Prior to joining the faculty at  AMU, he served as a U.S. Army intelligence officer and was an instructor at the United States Military Academy. His research interests are in the areas of terrorism, Islamic jurisprudence, and analytical methodologies.

He has published works in the Journal of Global Security and Intelligence Studies, the American Intelligence Journal, the Journal of Strategic Studies, and is a contributor to the AMU-VACCINE Webinar Series and the In Homeland Security blog.
He is currently studying the relationship between Islamic jurisprudence and terrorism as an International Relations Research Fellow with the University of Arizona’s Center for Middle Eastern Studies.

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Katherine Brannum

Katherine Brannum, Ph.D.
Program Director, International Relations, Conflict Resolution, Middle Eastern Studies

Dr. Katherine (Kate) Brannum has been teaching at the university level for 25 years and online for 17 years. She was twice awarded the Excellence in Teaching Award for the School of Security and Global Studies. Dr Brannum received her Ph.D. in Political Science with concentrations in international relations, comparative politics and public administration from the University of Massachusetts at Amherst.

Dr. Brannum's research focus is on conflict resolution and human security. Her recent projects have included a study of the relationship between fear, (in) security and political power in two different contexts. The results of these studies were two book chapters: “Fear as Currency in Political Actions: Vaccines, Hope and Despair” co-written with Joseph Campos II; and, “Choices of Lesser Importance? Conflicting Values Shaping Perceptions of Community Security & Women’s Health Security.” She also co-authored an article entitled “Game of Norms: Panama, the International Community and Human Rights” with Michelle Watts and Kimberly Daniels Ruff.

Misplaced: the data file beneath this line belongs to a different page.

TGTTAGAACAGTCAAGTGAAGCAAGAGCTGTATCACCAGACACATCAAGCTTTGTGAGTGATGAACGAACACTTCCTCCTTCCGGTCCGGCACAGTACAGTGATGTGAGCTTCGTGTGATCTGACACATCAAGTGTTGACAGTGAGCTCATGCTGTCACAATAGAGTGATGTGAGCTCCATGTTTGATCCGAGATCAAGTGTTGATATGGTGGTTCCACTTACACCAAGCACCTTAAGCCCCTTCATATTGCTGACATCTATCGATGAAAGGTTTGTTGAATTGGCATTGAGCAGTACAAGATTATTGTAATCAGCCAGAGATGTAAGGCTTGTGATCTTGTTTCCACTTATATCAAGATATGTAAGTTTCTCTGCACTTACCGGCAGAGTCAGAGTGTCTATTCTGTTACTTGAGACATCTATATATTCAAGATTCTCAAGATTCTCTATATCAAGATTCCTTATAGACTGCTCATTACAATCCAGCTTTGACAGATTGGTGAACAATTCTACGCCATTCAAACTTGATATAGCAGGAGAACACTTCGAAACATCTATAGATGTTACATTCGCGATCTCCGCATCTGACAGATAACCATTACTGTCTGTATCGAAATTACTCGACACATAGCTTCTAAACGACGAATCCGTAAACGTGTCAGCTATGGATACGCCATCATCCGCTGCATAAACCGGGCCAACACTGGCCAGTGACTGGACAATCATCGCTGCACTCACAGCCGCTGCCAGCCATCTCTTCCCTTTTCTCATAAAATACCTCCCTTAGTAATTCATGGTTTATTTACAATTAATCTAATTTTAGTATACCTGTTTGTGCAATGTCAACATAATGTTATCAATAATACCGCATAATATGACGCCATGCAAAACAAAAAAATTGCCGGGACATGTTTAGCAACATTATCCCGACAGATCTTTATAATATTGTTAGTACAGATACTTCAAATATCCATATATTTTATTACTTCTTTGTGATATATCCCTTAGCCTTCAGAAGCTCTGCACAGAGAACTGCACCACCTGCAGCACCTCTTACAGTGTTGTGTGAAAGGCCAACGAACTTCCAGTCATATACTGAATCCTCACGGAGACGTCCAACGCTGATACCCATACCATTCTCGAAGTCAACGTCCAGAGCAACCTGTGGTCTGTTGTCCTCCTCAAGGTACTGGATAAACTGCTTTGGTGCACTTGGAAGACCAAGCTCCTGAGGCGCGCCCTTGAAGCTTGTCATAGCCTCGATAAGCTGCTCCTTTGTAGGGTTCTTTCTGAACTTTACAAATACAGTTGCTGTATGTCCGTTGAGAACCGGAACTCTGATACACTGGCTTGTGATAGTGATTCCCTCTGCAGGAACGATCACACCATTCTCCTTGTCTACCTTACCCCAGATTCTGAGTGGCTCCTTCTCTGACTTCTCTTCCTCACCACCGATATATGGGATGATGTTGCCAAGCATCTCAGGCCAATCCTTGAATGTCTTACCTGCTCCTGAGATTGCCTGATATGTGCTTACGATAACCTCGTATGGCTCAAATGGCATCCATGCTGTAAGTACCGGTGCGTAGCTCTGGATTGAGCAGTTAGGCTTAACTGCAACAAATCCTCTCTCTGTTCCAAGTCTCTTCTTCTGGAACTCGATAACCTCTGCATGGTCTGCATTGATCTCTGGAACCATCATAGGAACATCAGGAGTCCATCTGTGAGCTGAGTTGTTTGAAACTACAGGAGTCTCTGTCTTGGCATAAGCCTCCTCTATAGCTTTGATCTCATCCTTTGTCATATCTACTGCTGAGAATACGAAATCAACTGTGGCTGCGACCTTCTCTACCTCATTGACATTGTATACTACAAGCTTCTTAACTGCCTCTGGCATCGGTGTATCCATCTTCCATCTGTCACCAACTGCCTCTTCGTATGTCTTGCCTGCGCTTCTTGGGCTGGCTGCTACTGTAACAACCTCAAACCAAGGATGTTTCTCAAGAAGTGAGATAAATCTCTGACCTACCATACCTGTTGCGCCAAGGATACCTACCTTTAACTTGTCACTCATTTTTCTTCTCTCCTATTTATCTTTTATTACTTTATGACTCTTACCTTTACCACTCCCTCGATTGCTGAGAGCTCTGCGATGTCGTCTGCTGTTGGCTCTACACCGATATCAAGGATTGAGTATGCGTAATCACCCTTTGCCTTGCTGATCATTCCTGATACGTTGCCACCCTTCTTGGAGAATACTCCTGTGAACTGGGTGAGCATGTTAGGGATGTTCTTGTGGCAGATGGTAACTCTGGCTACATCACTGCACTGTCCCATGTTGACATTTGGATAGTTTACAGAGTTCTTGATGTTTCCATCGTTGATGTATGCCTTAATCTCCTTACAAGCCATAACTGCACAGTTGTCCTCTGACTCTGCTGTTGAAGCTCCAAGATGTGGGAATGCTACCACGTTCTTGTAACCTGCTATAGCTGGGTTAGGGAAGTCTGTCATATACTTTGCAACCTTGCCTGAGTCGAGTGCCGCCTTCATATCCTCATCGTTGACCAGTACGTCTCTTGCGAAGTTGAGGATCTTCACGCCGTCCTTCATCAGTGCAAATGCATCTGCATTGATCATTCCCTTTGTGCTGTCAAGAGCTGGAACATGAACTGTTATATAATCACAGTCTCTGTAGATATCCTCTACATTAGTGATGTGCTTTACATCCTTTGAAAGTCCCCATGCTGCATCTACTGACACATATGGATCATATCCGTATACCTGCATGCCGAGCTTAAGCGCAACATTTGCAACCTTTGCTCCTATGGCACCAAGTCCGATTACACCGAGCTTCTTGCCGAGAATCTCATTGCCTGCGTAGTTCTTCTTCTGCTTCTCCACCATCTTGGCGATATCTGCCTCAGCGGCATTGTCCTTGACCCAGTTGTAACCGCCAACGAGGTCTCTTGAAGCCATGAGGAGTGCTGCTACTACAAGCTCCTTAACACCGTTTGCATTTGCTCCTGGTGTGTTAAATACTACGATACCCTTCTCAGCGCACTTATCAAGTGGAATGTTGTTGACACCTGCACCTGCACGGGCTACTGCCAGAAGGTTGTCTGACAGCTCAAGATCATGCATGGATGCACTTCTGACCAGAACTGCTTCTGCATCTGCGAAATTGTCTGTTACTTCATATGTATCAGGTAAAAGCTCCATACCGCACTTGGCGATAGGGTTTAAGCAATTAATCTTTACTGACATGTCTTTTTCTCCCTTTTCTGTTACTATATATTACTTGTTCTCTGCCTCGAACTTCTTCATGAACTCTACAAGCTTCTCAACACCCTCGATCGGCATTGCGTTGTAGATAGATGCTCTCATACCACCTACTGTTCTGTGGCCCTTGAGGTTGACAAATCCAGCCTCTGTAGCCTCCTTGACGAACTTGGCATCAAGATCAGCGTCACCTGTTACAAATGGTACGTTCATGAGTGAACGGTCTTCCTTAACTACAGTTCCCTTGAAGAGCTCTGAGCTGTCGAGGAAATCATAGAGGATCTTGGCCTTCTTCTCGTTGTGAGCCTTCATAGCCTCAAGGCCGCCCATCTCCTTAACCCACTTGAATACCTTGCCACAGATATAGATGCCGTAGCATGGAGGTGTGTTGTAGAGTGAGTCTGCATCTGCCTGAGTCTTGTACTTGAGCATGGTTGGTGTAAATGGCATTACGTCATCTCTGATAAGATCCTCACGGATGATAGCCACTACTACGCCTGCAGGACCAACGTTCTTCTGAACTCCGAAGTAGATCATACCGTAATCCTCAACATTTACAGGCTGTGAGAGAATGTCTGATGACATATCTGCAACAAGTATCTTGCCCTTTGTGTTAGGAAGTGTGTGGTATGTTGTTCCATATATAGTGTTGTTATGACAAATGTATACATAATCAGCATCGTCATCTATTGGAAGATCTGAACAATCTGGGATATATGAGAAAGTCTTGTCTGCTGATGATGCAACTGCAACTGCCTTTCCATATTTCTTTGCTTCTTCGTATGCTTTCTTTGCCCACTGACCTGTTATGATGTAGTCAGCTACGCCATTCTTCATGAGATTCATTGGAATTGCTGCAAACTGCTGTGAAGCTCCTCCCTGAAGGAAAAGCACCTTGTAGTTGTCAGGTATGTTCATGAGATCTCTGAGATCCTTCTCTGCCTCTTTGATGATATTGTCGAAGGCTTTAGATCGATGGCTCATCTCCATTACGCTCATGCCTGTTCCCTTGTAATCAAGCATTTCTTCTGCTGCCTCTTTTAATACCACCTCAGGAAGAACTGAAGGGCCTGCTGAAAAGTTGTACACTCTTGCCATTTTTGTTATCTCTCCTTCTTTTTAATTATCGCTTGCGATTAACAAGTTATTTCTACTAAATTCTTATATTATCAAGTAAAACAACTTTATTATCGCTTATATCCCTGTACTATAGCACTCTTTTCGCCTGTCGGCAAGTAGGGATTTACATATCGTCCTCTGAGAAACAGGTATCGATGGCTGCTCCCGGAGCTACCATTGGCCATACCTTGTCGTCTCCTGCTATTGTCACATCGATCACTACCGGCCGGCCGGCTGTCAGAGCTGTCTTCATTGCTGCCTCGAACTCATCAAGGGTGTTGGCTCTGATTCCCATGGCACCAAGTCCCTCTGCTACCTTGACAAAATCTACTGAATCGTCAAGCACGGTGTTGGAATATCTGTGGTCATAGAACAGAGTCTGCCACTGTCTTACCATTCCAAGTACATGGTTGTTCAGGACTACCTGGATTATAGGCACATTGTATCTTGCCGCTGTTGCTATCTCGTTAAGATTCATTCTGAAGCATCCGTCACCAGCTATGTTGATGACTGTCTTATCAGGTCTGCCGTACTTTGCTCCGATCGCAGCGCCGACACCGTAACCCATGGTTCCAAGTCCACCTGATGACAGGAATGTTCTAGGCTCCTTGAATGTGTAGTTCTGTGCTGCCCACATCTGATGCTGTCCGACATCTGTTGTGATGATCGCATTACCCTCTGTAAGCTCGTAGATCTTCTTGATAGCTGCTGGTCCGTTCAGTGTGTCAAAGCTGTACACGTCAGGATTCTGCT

Dr. Brannum is currently involved in two new projects. One is a critical theoretical exploration of the ideas of “peace” and its development in the face of the forces of globalization that have subjected the national security state to global interpenetration and intermeshing of political, social, economic, and military forces that strain the practices of statecraft. The second project is a study of the way smaller groups seek to constrain the authority of states. She is a member of the International Studies Association, the American Political Studies Association, and Women in International Security, and is on the board of the Center on Transnational Crime and Political Conflict.

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John Dolan

John Dolan, Ph.D.
Program Director, Military Studies, National Security Studies, Security Management

Dr. John Dolan focuses his teaching in the field of intelligence studies, counterintelligence, terrorism studies, special operations, and national security. He has an MS in Strategic Studies from the U.S. Army War College and both a Masters and PhD in Education and Human Resource Studies-Higher Education from Colorado State University.

His extensive military background includes serving as Director of Manpower and Personnel at the Joint Forces Headquarters for the Colorado National Guard, Commander of the Special Operations Detachment (Korea), Commander of the 5th Battalion, 19th Special Forces Group (Airborne), and numerous other assignments in the Special Forces and Special Operations Community. As part of Operation Enduring Freedom, Dolan was the senior active duty officer responsible for training and developing a Special Forces Battalion, and deploying two Special Forces elements to Afghanistan where he ran the Kabul Military Academy during the initial formation of the Afghan National Army. He was also the acting forward operating base director for the compound comprised of 300 US service personnel, 3,500 Afghan soldiers, 80 French Marines, 20 UK service members, 10 Korean physicians and support personnel.